Now it is autumn and the falling fruit
And the long journey towards oblivion.
The apples falling like great drops of dew
To bruise themselves an exit from themselves.
And it is time to go, to bid farewell
To one’s own self, and find an exit
From the fallen self.
--D.H. Lawrence (1885-1930), “The Ship of Death” (poem)
In most ancient cultures, autumn was the season of death. The god or goddess of spring, Proserpina or Persephone for the Greeks, along with her mother, Ceres; Freya or Frey for the Norsemen, would either die or go to sleep for the winter, and all of nature would reflect the loss. Leaves would fall, cold winds would blow, and the snow would cloak all of nature in a mantle of white. (It is no accident that Jesus is born in the winter and “dies” in the spring; the early Christian evangelists were taking the spring-god myth and reversing it, thereby making it easier for the pagans they targeted for conversion to identify with the new faith they were publicizing.) Our Israelite ancestors’ pagan Canaanite neighbors were little different: for them, autumn was a time to gather in the harvest, drink deep of wine (or beer, which the Egyptians were the first to distill), and settle down to some serious orgies.
Israel was unique. As the world’s first ethical monotheists, our ancestors greeted seasonal change by thanking the One God who had blessed their crops. They would gladly close down their farms and vineyards and turn either to their local shrine, or, during Solomon’s reign (c. 970-931 BCE) the Holy Temple of Jerusalem (a minor Jebusite city which David chose, chiefly for its centralized, mid-tribal location, much as our Founders chose Washington, D.C.), there to present either their finest produce or the firstlings of their flocks to the kohanim, the priests, who would offer them to God in thanksgiving. It is highly significant that our American Pilgrim forefathers (despite being antisemitic to the Jews of their day) identified closely with the Israelites of the Hebrew Bible, and took their Thanksgiving observance from the Sukkot festival.
And yet, surrounded as they were by the spectacle of withering grass and leaves falling from trees, our Israelite ancestors asked questions about the dicey nature of human existence: was all of their getting and spending but a “vanity of vanities, an emptiness of emptinesses”? And, in the final analysis, “What do people gain from all the toil at which they strive under the sun? A generation goes, and a new generation comes, but the earth remains forever….All rivers run to the sea, but the sea is not full….All things are wearisome, more than one can express; the eye is never satisfied with seeing, nor the ear with hearing. What has been will happen again, and what has been done will be done again, and there is nothing new under the sun!” (Ecclesiastes/Kohelet, 1:2-9, adapted).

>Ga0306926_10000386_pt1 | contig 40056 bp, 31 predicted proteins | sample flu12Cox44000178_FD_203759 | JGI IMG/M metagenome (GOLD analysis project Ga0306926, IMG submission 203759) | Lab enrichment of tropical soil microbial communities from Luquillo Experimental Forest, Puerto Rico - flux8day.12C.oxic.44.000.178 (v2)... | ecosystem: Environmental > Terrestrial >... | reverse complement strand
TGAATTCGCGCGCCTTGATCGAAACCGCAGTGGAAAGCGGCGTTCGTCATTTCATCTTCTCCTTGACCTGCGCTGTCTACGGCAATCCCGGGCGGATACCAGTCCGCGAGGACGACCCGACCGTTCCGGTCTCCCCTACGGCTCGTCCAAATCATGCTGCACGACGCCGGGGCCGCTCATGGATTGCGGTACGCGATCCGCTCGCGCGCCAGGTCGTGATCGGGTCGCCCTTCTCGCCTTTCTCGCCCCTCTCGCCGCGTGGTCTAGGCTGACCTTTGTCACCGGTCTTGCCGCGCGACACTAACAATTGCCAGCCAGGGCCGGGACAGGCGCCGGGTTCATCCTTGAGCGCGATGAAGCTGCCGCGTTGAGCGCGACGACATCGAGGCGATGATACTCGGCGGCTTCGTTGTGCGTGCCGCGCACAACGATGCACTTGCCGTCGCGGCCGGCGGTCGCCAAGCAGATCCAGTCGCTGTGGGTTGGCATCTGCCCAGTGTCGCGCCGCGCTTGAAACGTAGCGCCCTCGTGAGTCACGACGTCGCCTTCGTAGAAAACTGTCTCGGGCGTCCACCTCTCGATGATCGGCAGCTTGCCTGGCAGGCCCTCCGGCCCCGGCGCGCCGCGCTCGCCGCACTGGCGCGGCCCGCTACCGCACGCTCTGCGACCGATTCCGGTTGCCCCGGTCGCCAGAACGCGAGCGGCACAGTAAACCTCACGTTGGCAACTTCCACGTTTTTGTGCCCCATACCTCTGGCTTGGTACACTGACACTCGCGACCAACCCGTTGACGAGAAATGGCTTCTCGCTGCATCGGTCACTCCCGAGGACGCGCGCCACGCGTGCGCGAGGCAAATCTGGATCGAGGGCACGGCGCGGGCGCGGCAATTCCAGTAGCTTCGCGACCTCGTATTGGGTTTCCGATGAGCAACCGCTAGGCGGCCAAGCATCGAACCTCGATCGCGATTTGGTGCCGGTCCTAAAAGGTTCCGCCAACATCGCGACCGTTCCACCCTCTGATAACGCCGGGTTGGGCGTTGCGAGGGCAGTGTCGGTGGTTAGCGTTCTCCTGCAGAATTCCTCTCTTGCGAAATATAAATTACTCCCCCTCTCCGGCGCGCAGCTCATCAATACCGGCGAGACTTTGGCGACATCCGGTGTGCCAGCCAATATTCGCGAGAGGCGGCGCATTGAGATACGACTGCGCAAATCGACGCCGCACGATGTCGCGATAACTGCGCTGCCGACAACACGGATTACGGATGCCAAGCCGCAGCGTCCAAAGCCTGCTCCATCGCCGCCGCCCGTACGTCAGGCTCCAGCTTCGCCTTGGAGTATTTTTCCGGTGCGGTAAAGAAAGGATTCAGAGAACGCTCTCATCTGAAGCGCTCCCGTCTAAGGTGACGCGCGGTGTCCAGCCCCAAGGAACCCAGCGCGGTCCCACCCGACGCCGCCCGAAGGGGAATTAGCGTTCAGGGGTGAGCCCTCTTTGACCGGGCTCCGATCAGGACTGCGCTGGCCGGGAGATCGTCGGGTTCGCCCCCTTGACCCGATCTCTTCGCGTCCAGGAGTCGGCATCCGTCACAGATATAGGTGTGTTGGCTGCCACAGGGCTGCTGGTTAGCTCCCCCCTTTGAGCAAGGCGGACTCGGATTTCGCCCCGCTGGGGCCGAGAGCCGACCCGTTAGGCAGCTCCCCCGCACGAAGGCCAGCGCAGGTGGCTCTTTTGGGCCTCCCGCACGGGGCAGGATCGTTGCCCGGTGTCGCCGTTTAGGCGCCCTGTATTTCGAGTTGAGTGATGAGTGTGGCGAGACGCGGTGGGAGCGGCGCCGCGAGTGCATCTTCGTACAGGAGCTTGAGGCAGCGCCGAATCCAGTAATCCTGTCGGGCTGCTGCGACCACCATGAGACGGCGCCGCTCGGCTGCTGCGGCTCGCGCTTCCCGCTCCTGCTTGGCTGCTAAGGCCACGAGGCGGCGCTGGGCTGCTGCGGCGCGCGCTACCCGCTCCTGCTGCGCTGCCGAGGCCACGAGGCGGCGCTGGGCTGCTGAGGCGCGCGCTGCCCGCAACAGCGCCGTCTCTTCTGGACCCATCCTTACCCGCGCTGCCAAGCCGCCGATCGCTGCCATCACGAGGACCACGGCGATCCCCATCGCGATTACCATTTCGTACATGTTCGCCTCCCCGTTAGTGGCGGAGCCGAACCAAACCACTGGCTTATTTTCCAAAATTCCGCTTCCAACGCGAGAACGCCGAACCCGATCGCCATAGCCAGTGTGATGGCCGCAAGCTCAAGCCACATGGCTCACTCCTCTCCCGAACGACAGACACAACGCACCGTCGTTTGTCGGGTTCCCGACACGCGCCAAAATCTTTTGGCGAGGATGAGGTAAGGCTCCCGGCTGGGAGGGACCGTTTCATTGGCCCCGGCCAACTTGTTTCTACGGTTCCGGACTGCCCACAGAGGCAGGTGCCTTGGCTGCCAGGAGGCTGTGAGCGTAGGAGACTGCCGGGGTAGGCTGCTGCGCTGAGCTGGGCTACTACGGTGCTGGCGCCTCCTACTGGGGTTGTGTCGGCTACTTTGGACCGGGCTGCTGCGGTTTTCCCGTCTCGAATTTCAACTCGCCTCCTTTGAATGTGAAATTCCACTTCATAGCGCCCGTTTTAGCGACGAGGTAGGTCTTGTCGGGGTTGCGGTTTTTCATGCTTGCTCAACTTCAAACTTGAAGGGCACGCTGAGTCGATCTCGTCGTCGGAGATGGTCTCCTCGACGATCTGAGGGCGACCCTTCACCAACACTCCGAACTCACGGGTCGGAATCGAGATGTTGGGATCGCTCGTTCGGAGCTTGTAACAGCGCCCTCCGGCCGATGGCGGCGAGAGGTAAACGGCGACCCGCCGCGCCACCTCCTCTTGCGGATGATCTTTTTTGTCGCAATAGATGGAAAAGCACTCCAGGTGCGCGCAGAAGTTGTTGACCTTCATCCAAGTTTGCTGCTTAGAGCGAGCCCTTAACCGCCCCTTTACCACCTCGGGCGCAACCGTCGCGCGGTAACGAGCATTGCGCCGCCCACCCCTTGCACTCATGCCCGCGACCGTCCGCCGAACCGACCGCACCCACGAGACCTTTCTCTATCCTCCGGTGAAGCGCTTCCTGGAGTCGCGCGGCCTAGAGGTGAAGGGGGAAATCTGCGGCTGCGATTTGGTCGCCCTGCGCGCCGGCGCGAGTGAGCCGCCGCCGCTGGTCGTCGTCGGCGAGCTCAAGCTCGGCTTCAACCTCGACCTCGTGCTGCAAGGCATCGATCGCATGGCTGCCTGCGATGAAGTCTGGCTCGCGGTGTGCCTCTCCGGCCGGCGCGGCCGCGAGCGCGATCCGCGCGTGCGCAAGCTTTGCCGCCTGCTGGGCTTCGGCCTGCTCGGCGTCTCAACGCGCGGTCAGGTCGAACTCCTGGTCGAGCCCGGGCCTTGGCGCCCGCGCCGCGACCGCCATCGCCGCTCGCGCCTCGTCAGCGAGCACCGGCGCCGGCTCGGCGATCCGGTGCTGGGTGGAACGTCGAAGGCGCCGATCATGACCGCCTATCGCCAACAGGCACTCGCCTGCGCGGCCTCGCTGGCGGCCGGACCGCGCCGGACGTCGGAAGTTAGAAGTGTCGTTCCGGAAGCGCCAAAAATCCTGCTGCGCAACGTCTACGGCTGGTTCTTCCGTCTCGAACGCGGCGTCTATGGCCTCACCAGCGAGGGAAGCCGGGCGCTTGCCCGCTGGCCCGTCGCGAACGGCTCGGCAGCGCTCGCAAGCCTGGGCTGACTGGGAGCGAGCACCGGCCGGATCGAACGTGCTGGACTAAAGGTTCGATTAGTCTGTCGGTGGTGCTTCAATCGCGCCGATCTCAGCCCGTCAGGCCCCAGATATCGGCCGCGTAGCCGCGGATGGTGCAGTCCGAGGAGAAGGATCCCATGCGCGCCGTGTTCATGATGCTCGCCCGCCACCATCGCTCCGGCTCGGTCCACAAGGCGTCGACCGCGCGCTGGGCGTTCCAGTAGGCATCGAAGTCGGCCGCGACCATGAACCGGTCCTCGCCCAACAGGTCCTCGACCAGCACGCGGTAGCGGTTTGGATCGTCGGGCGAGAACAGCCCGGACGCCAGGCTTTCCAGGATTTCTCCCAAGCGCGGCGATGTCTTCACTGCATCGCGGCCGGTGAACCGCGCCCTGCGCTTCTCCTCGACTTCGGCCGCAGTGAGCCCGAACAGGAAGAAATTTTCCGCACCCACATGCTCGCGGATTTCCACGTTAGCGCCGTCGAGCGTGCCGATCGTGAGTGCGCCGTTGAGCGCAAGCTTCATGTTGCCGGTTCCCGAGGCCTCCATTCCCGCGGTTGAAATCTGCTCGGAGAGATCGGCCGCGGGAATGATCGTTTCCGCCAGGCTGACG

Of all the books in the Hebrew Bible, Kohelet (the term means “Convoker,” as one who gathers crowds to teach them practical wisdom, i.e., how to live) stands out for its cynicism, its world-weariness, in the very absence of God as a speaking or acting character—a feature it shares, ironically, only with Esther, a far more imaginative and fanciful tale. Kohelet is realistic, true-to-life, and cynical in the extreme. A great deal of it is truly painful to read as the years go on: one person may be wise, and yet suffer in this life; another may be dishonest, and yet profit, scot-free, from his cheating.
Still, of all the biblical books I have read, this is the one to which I return most often: it is cynical, yes, but also hard-headed and honest in its appraisal of our human condition. Although it is attributed to a “son of David,” and tradition considers its author to be Solomon, modern scholarship denies this; many of its words derive from the Persian language, including pardes (“orchard,” but later to gain kabbalistic significance elsewhere), Eccles. 2:5, and pitgam (“a royal decree”), Eccles. 8:11 (Kugel, 2007, p. 513). Its cynicism and lack of “Trust in God and all will be well” also points to some Greek influences.
I always recommend Kohelet/Ecclesiastes to adult readers. Like all great literary works, one can return to it, year after year, and always profit greatly. Our attitudes and beliefs about Life may change, but Kohelet remains static, much like the Grecian Urn in John Keats’s celebrated Ode. As we enter our beloved, but short, cooler season of autumn here in South Florida, Kohelet is a fine book to curl up with.
Kugel, James. How to Read the Bible: a Guide to Scripture, Then & Now. NY: Free Press, 2007.